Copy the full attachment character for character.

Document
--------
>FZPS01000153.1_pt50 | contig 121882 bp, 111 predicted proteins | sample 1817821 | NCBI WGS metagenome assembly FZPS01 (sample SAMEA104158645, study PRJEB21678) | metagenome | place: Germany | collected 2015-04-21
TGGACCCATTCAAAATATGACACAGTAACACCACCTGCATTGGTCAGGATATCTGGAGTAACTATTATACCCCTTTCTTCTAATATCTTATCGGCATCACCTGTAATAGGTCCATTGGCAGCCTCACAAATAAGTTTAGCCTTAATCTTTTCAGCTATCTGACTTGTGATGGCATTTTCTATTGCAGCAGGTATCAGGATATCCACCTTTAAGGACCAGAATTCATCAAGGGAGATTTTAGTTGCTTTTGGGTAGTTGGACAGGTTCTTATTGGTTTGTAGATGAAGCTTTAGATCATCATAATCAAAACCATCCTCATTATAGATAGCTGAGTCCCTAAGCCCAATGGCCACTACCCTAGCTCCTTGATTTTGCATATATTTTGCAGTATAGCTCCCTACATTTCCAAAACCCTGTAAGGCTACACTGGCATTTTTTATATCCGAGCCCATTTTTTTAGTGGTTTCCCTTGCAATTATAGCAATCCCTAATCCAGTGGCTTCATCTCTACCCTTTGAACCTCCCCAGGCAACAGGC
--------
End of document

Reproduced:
>FZPS01000153.1_pt50 | contig 121882 bp, 111 predicted proteins | sample 1817821 | NCBI WGS metagenome assembly FZPS01 (sample SAMEA104158645, study PRJEB21678) | metagenome | place: Germany | collected 2015-04-21
TGGACCCATTCAAAATATGACACAGTAACACCACCTGCATTGGTCAGGATATCTGGAGTAACTATTATACCCCTTTCTTCTAATATCTTATCGGCATCACCTGTAATAGGTCCATTGGCAGCCTCACAAATAAGTTTAGCCTTAATCTTTTCAGCTATCTGACTTGTGATGGCATTTTCTATTGCAGCAGGTATCAGGATATCCACCTTTAAGGACCAGAATTCATCAAGGGAGATTTTAGTTGCTTTTGGGTAGTTGGACAGGTTCTTATTGGTTTGTAGATGAAGCTTTAGATCATCATAATCAAAACCATCCTCATTATAGATAGCTGAGTCCCTAAGCCCAATGGCCACTACCCTAGCTCCTTGATTTTGCATATATTTTGCAGTATAGCTCCCTACATTTCCAAAACCCTGTAAGGCTACACTGGCATTTTTTATATCCGAGCCCATTTTTTTAGTGGTTTCCCTTGCAATTATAGCAATCCCTAATCCAGTGGCTTCATCTCTACCCTTTGAACCTCCCCAGGCAACAGGC